The modus operandi of this Mike Tyson miniseries is to cover a lot of ground in a little time, but to do it in discrete half-hour pieces: Tyson’s hardscrabble upbringing in Brownsville, Tyson’s relationship with Cus D’Amato, and, tonight, Tyson’s disastrous marriage to actor Robin Givens. Covering too much territory in too little time is the most common biopic trap, but Mike had largely found its way around it until now, thanks to Craig Gillespie’s energized directorial style and episodes that were reasonably digestible in short bursts. It would have been a challenge for any show, no matter how skilled the writing and directing, to handle Tyson’s relationship with Givens and with women in general, given the he-said/she-said accounts of their brief courtship and stormy eight-month marriage. As it stands, this show simply doesn’t have the space to give it a full accounting, so it hastily patches together a take.
That take is rooted, like everything else in Mike, to Tyson’s stage performance in Indiana, during which he has professed to tell the unvarnished truth about his life. And so naturally, his account of his year with Givens becomes the one the show seems to favor, even though it has already been established that Tyson is an unreliable narrator. But Tyson’s willingness to confess some of the bad things he’s done in his life does not necessarily mean he’s telling the full truth when it comes to the bad things that actually matter. It’s one thing for him to give the camera an “Ain’t I a stinker?” shrug and own up to robbing Cus’s assistant after swearing he didn’t. It’s another to say a violent incident against Ruth and Robin Givens in Russia was merely their version of the story. Some truths are easier to confess than others.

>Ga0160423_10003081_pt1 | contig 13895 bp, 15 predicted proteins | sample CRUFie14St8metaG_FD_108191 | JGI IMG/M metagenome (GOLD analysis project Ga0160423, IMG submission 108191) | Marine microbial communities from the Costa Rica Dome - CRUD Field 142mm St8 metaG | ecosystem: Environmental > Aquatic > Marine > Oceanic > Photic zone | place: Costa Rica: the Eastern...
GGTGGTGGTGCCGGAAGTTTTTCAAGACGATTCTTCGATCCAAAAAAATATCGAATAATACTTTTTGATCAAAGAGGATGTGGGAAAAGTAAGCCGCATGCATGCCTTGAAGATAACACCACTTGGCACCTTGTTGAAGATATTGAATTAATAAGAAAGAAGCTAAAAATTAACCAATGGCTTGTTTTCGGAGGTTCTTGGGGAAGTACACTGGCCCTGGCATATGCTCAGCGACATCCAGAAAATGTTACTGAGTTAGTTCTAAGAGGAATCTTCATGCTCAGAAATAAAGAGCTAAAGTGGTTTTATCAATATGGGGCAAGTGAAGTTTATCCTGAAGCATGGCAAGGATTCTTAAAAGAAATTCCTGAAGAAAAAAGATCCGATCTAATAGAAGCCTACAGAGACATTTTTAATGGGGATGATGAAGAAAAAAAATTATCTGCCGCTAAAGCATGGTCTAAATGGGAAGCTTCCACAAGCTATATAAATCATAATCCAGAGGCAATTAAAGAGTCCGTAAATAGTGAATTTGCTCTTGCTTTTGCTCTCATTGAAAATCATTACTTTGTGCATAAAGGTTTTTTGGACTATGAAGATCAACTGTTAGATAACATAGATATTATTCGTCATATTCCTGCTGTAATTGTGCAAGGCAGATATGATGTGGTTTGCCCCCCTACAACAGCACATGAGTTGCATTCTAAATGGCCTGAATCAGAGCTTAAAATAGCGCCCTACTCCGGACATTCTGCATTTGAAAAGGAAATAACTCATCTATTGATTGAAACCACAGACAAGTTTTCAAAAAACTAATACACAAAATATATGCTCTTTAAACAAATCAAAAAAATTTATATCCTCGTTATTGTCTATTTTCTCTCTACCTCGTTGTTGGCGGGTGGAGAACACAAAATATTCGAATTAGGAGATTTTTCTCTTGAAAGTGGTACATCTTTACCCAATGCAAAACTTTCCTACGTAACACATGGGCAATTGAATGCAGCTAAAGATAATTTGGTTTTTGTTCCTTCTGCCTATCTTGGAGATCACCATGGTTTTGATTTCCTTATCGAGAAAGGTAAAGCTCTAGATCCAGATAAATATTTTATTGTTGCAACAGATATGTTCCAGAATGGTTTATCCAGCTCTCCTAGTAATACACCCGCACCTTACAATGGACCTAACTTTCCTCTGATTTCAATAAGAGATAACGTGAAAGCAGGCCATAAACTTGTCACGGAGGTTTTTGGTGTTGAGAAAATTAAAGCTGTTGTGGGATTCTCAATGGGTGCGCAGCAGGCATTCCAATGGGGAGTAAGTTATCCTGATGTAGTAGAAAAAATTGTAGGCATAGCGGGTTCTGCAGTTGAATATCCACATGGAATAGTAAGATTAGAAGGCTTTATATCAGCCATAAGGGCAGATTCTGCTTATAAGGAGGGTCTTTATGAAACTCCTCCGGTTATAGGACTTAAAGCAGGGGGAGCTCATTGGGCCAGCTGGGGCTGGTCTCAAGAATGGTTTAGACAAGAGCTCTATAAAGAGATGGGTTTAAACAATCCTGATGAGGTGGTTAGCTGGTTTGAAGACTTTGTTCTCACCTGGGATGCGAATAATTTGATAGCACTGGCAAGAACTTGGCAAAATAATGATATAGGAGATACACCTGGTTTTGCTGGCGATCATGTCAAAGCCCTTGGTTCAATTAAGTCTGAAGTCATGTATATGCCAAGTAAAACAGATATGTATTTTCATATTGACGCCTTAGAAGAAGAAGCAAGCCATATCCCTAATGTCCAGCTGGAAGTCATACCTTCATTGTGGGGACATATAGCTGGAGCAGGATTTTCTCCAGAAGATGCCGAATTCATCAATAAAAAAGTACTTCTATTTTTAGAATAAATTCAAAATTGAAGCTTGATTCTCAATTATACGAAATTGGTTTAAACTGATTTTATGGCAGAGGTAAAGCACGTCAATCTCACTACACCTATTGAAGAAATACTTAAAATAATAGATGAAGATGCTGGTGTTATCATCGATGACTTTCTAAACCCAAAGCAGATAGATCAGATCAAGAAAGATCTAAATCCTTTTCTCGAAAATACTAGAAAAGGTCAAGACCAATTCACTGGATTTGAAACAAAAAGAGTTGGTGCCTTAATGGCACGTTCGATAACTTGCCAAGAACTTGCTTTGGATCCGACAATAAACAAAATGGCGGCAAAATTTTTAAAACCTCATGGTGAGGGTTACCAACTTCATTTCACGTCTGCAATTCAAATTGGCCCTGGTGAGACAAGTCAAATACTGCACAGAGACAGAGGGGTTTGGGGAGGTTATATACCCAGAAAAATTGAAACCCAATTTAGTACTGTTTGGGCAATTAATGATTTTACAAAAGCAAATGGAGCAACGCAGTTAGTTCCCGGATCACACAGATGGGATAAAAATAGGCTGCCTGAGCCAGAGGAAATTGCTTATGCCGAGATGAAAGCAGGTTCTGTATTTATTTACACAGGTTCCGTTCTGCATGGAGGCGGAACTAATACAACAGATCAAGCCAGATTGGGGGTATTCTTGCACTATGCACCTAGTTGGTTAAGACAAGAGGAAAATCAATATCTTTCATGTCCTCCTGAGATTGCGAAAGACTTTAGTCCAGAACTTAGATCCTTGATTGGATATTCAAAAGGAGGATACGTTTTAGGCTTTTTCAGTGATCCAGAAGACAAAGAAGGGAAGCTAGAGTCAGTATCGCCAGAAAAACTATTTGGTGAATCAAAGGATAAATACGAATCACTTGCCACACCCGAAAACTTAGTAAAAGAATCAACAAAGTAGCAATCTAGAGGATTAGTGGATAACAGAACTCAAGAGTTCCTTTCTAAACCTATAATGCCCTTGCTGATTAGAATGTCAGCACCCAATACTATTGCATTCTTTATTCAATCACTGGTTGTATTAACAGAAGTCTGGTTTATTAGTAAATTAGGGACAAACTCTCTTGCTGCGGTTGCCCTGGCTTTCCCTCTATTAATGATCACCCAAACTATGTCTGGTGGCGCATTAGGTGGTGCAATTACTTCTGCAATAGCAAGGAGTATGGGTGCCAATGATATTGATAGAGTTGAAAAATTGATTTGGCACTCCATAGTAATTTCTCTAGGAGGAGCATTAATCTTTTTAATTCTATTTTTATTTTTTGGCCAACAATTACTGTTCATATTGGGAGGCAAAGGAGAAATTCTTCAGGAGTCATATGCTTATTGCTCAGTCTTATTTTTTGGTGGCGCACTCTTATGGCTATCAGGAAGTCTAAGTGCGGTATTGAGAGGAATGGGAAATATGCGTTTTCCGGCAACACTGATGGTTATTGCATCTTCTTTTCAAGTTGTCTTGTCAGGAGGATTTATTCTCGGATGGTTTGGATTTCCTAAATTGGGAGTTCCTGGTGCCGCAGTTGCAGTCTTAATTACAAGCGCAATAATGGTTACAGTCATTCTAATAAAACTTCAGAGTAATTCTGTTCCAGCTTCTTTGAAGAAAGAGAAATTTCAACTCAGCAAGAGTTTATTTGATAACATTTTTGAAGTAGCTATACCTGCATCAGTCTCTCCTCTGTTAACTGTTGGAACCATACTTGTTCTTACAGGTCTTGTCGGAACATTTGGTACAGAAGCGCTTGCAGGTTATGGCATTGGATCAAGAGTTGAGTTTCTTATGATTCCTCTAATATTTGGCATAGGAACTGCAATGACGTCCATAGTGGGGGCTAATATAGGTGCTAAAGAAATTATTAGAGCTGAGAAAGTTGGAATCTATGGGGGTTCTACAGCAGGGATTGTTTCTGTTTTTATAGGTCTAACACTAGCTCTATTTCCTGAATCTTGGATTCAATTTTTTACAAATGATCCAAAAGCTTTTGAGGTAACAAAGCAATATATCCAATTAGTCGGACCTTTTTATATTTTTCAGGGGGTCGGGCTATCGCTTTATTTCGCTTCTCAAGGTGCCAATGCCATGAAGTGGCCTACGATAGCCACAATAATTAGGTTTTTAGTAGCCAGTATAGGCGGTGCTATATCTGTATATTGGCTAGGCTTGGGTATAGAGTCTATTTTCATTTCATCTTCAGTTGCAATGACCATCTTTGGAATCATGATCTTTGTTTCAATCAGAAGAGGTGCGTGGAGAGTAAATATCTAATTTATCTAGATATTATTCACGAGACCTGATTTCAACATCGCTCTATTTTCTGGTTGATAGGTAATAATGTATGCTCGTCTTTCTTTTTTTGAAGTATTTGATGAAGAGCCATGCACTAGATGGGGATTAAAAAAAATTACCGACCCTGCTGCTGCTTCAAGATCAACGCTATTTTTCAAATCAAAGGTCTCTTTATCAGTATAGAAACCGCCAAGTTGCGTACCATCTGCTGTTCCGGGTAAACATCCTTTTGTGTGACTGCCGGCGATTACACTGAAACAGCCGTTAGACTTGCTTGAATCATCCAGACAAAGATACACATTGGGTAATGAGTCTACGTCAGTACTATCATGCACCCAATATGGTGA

One truth Tyson admits up front is that he was a “pig” with women. In an interview with Wide World of Sports, he tells a reporter that women “just want the cash,” since his heavyweight title, and the prize purses and Pay-Per-View that go along with it, has quickly made him a multimillionaire. “I wish I could find a girl who knew me when I was broke,” he continues, “and just thought I was a nice guy. I’ve probably cheated on everyone I’ve ever been with. I’ll probably never respect them because I don’t respect myself. I don’t think I’ve loved any woman I’ve ever been with.” There’s a lot to unpack in that interview — if nothing else, Tyson certainly gave good quote to reporters — but the basic thrust of it seems authentic: Tyson grew up a liar and a thief, seething with self-hatred, so it’s only natural for him to suspect that a woman’s interest in him might be purely transactional. Why else would she want to spend time with an ugly boxer with a lisp if not to take his money?
When Tyson started dating Givens in 1987, she was a 22-year-old cast member of Head of the Class, a hit ABC comedy starring WKRP in Cincinnati’s Howard Hesseman as a history teacher at a high school for New York’s most academically gifted. Givens’s character on the show was a spoiled rich girl, and it seems like that reputation helped to color public perception of her, particularly in the aftermath of their marriage. Nevertheless, the Tyson of Mike spots her on Soul Train while in flagrante with another woman — wearing his championship belt, no less — and he’s immediately smitten. From the start, however, their relationship is mediated by Robin’s mother, Ruth, who looks after her like a stage mom who cannot stop monitoring her child from the footlights. As Ruth tells Tyson on their first date, “You hit people for a living.” (Honestly? Totally reasonable.)
The two share important common ground: Both were let down by their fathers and it has affected their ability to trust other people and achieve true intimacy. But their awareness of this shared quality isn’t the same thing as their ability to transcend it, especially when marriage tangles up and intensifies everything. Tyson is a serial cheater from the start, which Gillespie reveals in a quick comic montage in which Tyson buys Robin flowers and jewelry, and has casual sex with the florist and jeweler. Their relationship takes a turn when Tyson learns of Robin’s pregnancy and hastily arranges a wedding ceremony. (The timing around the NBA All-Star game is real, except they were married after the game in Chicago, which Tyson had attended.) Tyson moves Robin (and Ruth) into a new $4.3 million mansion in Bernardsville, New Jersey, and trouble starts brewing in short order.